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ANALYSIS OF AGE-RELATED CHOROIDAL LAYERS THINNING IN HEALTHY EYES USING SWEPT-SOURCE OPTICAL COHERENCE TOMOGRAPHY

Ruiz-Medrano, Jorge MD*; Flores-Moreno, Ignacio MD, PhD*,†; Peña-García, Pablo MSc; Montero, Javier A. MD, PhD; García-Feijóo, Julián MD, PhD*; Duker, Jay S. MD§; Ruiz-Moreno, José M. MD, PhD†,¶

doi: 10.1097/IAE.0000000000001347
Original Study

Purpose: To study the changes in the choroidal layers thickness with age in a healthy population using swept-source optical coherence tomography.

Methods: Retrospective data analysis of a subgroup of eyes from a previous single-center, prospective, cross-sectional, noninterventional study. One hundred and sixty-nine healthy eyes were evaluated using swept-source optical coherence tomography. Inclusion criteria were best-corrected visual acuity between 20/20 and 20/25, spherical equivalent between ±3 diopters, and no systemic or ocular diseases. Two independent investigators determined the macular horizontal choroidal thickness (CT) and the Haller's layer thickness across a 9 mm line centered at the fovea. Subjects were divided into five age groups.

Results: Mean subfoveal choroidal thickness was 305.76 ± 80.59 μm (95% confidence interval: 294.85–319.33). Mean subfoveal thickness for Haller's layer was 215.47 ± 67.70 μm (95% confidence interval: 207.30–227.86) and mean subfoveal thickness for choriocapillaris plus Sattler's layer was 87.31 ± 40.40 μm (95% confidence interval: 83.38–95.65). No significant differences were found due to gender. Choroidal thickness profile was similar between groups with choroidal thickness and Haller's layer thickness decreasing with age (P = 0.002).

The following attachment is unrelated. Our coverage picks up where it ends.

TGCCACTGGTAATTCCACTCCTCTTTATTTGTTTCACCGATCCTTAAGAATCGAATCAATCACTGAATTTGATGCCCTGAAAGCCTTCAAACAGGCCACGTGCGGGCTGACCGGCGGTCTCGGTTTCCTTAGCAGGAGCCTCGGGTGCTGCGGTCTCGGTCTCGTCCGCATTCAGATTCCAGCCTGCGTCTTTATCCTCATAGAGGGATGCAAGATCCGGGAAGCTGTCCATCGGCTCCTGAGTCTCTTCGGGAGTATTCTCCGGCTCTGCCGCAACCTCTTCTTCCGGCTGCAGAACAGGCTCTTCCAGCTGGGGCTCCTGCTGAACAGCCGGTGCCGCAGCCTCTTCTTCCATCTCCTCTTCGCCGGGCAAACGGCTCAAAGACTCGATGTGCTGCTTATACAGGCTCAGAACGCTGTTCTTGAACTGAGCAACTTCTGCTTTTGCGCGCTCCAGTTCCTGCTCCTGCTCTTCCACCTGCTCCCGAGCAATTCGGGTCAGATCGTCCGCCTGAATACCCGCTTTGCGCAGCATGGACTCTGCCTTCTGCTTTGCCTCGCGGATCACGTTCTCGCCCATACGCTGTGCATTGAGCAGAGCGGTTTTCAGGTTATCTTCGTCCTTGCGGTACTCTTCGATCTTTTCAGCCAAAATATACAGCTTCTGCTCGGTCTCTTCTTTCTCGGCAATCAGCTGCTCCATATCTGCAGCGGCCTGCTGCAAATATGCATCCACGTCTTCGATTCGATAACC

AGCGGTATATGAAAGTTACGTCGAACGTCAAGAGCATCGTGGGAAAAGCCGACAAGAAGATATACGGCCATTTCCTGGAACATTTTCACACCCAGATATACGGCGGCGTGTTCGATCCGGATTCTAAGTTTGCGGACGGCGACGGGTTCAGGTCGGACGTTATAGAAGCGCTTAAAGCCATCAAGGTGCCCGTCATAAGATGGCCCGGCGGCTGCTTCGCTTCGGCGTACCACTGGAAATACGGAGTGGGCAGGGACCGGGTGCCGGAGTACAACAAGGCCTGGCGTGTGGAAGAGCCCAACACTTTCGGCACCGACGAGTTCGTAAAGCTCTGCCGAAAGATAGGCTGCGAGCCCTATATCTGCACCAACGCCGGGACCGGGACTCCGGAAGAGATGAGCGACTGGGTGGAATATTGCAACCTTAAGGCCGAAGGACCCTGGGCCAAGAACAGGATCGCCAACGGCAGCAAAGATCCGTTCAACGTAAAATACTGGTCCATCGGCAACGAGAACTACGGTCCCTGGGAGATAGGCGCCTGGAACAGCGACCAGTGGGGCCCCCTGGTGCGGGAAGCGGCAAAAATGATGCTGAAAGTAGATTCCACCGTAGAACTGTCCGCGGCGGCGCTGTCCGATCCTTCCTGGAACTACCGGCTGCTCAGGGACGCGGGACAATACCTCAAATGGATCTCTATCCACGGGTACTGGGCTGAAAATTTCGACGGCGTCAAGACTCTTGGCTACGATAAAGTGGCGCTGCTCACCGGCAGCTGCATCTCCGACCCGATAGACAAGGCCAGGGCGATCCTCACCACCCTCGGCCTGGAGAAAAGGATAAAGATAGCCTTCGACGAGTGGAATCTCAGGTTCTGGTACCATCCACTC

Conclusion: Choroidal and Haller's layer thickness profiles are similar between different age groups. Age-related choroidal thinning is mostly at the expense of Haller's layer.

Choroidal thickness, Haller's layer, and Sattler's layer + choriocapillaris thickness profiles are similar when comparing different age groups, with the first two growing progressively thinner and the latter showing the same tendency but without statistical significance.

*Ophthalmology Unit, Clínico San Carlos University Hospital, Madrid, Spain;

Department of Ophthalmology, Castilla La Mancha University, Albacete, Spain;

Ophthalmology Unit, Pío del Río Hortega University Hospital, Valladolid, Spain;

§New England Eye Center, Tufts Medical Center, Boston, Massachusetts; and

Insituto Europeo de la Retina (IER) Baviera, Spain.

Reprint requests: Jorge Ruiz-Medrano, MD, c/ Meléndez Valdés 38, Madrid 28015, Spain; e-mail: jorge.ruizmedrano@gmail.com

Supported in part by a grant of the Spanish Ministry of Health, Instituto de Salud Carlos III, Red Temática de Investigación Cooperativa en Salud “Prevención, detección precoz y tratamiento de la patología ocular prevalente, degenerativa y crónica” (RD12/0034/0011, Spain); and by a Research to Prevent Blindness Unrestricted Grant (U.S.) to the New England Eye Center/Department of Ophthalmology, Tufts University School of Medicine and by the Massachusetts Lions Clubs (MA).

J. S. Duker is a consultant for and receives research support from Carl Zeiss Meditech, Inc (Dublin, CA) and Optovue Inc (Fremont, CA). J. M. Ruiz-Moreno receives research support from Topcon, Co (Tokyo, Japan). The remaining authors have no financial/conflicting interests to disclose.

© 2017 by Ophthalmic Communications Society, Inc.